Outpatient programs are often part of aftercare programs once you complete an inpatient or PHP program.

Medication-Assisted Therapy (MAT)

In medication-assisted therapy (MAT), medications are used to help reduce the adverse side effects of detoxification and treat alcohol withdrawal symptoms. Other drugs can help you reduce cravings and normalize body functions.

Disulfiram (Antabuse), acamprosate (Campral), and naltrexone are the most common medications for treating alcohol cravings and withdrawal symptoms.

When combined with other evidence-based therapies, such as cognitive behavioral therapy (CBT), MAT can help prevent relapse and increase your chance of recovery.

Support Groups

Support groups can be the first step towards recovery or part of a long-term aftercare plan. Organizations such as Alcoholics Anonymous (AA) and Self-Management And Recovery Training (SMART) are open to anyone with a substance use disorder (SUD).

They are peer-led organizations dedicated to helping each other remain sober. Sessions can be conducted in person or online, depending on the program you join.  


Buspirone is a medication used to treat anxiety symptoms and several mental health conditions. While buspirone itself is not addictive, combining buspar and alcohol can reduce the drug’s efficacy and increase its effects on the central nervous system.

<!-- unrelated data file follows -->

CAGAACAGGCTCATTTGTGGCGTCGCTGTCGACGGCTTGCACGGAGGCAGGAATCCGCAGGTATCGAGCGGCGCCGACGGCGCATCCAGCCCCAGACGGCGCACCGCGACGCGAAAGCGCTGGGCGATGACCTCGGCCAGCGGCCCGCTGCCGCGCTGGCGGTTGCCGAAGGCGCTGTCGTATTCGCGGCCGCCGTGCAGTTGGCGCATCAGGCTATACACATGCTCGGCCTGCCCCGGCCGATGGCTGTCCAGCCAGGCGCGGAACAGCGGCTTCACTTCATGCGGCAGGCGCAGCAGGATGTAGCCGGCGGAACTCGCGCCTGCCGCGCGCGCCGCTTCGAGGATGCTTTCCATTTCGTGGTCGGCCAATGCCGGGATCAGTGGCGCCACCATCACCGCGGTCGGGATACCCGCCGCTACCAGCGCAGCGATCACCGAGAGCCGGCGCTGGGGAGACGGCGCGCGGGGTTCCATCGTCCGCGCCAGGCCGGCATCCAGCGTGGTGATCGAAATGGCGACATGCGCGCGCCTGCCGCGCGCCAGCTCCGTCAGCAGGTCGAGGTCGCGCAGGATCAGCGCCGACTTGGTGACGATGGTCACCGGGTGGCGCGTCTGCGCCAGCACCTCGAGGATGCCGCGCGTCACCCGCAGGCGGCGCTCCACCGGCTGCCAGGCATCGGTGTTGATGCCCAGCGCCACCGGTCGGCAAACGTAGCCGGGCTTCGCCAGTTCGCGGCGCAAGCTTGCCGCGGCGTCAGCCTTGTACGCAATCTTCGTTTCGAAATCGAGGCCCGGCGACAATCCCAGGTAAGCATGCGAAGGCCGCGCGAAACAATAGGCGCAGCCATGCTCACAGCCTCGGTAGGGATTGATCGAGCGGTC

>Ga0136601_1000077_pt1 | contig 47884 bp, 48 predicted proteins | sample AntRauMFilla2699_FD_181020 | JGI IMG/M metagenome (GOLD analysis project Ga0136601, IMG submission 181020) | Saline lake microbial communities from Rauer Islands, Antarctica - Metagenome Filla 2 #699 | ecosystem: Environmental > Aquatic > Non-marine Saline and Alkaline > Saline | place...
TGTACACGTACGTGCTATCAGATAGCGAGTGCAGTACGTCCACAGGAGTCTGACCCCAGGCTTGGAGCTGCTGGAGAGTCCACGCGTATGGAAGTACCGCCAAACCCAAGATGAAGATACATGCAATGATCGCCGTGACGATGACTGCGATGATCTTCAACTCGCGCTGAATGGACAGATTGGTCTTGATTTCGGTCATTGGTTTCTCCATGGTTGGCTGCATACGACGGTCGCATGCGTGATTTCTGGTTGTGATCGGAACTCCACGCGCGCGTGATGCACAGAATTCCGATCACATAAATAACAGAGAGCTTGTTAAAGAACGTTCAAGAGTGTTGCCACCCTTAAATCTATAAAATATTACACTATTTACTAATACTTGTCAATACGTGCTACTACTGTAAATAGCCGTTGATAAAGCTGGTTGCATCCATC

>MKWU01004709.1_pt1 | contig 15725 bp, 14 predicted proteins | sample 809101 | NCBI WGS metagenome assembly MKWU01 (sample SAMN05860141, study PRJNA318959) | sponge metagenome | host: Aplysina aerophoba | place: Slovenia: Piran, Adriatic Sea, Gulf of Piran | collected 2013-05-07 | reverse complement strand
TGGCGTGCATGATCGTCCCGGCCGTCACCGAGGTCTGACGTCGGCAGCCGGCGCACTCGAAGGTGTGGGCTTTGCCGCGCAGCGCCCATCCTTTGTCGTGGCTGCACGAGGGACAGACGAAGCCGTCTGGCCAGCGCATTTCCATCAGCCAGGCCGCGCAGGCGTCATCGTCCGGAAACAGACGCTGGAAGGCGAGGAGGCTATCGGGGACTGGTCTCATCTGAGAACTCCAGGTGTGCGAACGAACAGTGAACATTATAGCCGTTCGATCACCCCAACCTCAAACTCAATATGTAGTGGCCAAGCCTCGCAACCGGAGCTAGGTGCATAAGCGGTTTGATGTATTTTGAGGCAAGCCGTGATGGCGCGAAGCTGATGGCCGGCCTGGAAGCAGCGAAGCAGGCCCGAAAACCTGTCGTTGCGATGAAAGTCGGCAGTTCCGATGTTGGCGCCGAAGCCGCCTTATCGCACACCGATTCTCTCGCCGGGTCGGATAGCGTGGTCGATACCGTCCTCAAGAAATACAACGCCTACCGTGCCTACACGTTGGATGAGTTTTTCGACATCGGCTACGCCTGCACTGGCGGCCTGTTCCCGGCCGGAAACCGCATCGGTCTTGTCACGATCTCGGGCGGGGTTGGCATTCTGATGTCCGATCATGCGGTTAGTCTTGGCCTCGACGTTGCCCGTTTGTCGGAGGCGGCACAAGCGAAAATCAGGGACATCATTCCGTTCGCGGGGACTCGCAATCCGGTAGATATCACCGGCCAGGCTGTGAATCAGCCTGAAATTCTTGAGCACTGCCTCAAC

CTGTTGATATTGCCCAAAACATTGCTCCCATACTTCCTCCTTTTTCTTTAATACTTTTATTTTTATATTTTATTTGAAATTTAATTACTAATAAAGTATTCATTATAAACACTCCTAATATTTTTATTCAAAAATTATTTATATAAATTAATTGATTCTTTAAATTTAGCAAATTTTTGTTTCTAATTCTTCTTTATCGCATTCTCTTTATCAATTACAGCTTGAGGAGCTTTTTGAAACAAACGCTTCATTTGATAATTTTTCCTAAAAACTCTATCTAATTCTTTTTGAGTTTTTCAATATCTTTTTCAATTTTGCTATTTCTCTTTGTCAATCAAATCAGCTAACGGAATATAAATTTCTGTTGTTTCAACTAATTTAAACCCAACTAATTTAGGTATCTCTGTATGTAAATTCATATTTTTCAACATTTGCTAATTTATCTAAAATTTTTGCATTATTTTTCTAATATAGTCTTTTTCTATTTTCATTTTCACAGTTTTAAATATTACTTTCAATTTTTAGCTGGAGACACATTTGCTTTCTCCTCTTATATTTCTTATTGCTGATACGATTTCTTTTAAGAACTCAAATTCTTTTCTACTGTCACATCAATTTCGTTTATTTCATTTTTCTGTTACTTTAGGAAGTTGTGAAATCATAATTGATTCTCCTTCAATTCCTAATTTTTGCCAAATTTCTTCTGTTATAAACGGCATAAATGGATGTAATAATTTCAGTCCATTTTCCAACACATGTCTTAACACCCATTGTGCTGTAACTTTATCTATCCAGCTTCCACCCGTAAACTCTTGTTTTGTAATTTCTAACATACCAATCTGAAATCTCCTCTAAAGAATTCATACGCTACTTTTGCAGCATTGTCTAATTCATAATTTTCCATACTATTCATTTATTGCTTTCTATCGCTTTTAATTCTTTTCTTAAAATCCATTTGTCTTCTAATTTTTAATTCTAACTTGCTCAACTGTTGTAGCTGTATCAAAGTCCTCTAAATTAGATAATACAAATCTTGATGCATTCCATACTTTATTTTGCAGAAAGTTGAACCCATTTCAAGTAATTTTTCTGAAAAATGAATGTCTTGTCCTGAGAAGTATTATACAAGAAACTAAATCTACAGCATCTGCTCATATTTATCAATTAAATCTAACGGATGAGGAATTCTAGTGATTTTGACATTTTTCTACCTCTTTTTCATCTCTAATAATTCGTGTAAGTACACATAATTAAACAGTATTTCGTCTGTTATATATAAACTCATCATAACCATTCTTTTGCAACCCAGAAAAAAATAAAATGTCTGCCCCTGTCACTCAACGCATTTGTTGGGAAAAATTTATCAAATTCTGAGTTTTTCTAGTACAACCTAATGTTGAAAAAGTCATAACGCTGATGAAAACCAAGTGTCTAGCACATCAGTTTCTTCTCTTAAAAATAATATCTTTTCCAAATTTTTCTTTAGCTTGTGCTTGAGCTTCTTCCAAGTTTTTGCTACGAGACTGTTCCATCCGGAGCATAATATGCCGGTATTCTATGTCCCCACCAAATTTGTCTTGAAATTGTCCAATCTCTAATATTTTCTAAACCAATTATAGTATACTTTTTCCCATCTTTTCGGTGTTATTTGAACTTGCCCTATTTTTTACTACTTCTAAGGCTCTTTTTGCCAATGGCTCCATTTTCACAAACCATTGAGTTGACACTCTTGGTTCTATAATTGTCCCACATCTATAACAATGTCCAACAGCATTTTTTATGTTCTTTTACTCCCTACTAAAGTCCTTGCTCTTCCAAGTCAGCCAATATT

Many treatments are available to address alcohol dependence, including inpatient and outpatient programs, medication-assisted therapy, and support groups. If you or someone you know suffers from a life-threatening addiction, consult your healthcare provider for the best options.

Updated on November 13, 2023
4 sources cited
Updated on November 13, 2023
All Alcoholrehabhelp content is medically reviewed or fact checked to ensure as much factual accuracy as possible.

We have strict sourcing guidelines and only link to reputable media sites, academic research institutions and, whenever possible, medically peer reviewed studies.
  1. Wilson, T.K., and Tripp, J.Buspirone.” StatPearls Publishing, National Library of Medicine, 2023.
  2. Loane, C., and Politis, M. “Buspirone: What is it all about?” Brain Research, ScienceDirect, 2012.
  3. Harmful Interactions.” National Institute on Alcohol Abuse and Alcoholism (NIAAA), 2014.
  4. Bernard, L., and Boileau, I. “Repurposing buspirone for drug addiction treatment.” The International Journal of Neuropsychopharmacology, Oxford Academic, 2012.
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All content created by Alcohol Rehab Help is sourced from current scientific research and fact-checked by an addiction counseling expert. However, the information provided by Alcohol Rehab Help is not a substitute for professional treatment advice.